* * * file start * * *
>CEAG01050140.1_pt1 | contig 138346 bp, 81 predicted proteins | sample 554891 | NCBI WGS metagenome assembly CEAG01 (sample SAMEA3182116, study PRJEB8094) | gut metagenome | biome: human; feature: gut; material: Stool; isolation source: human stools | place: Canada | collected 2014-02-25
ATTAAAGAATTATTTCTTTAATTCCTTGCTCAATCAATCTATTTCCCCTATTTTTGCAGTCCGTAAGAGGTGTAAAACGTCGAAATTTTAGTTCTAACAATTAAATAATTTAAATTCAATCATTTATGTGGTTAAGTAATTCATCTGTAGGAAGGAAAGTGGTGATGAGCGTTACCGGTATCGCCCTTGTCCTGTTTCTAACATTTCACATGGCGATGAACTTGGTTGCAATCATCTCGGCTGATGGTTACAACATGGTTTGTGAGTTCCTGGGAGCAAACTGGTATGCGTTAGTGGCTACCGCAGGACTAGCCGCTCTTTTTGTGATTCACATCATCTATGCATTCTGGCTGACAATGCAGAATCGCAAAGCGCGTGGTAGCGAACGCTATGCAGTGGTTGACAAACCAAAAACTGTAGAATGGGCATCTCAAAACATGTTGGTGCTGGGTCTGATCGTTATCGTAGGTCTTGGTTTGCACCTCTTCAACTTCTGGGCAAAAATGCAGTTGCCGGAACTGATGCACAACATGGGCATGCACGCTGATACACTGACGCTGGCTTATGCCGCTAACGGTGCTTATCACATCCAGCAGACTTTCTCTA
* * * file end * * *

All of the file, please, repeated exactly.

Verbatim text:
>CEAG01050140.1_pt1 | contig 138346 bp, 81 predicted proteins | sample 554891 | NCBI WGS metagenome assembly CEAG01 (sample SAMEA3182116, study PRJEB8094) | gut metagenome | biome: human; feature: gut; material: Stool; isolation source: human stools | place: Canada | collected 2014-02-25
ATTAAAGAATTATTTCTTTAATTCCTTGCTCAATCAATCTATTTCCCCTATTTTTGCAGTCCGTAAGAGGTGTAAAACGTCGAAATTTTAGTTCTAACAATTAAATAATTTAAATTCAATCATTTATGTGGTTAAGTAATTCATCTGTAGGAAGGAAAGTGGTGATGAGCGTTACCGGTATCGCCCTTGTCCTGTTTCTAACATTTCACATGGCGATGAACTTGGTTGCAATCATCTCGGCTGATGGTTACAACATGGTTTGTGAGTTCCTGGGAGCAAACTGGTATGCGTTAGTGGCTACCGCAGGACTAGCCGCTCTTTTTGTGATTCACATCATCTATGCATTCTGGCTGACAATGCAGAATCGCAAAGCGCGTGGTAGCGAACGCTATGCAGTGGTTGACAAACCAAAAACTGTAGAATGGGCATCTCAAAACATGTTGGTGCTGGGTCTGATCGTTATCGTAGGTCTTGGTTTGCACCTCTTCAACTTCTGGGCAAAAATGCAGTTGCCGGAACTGATGCACAACATGGGCATGCACGCTGATACACTGACGCTGGCTTATGCCGCTAACGGTGCTTATCACATCCAGCAGACTTTCTCTA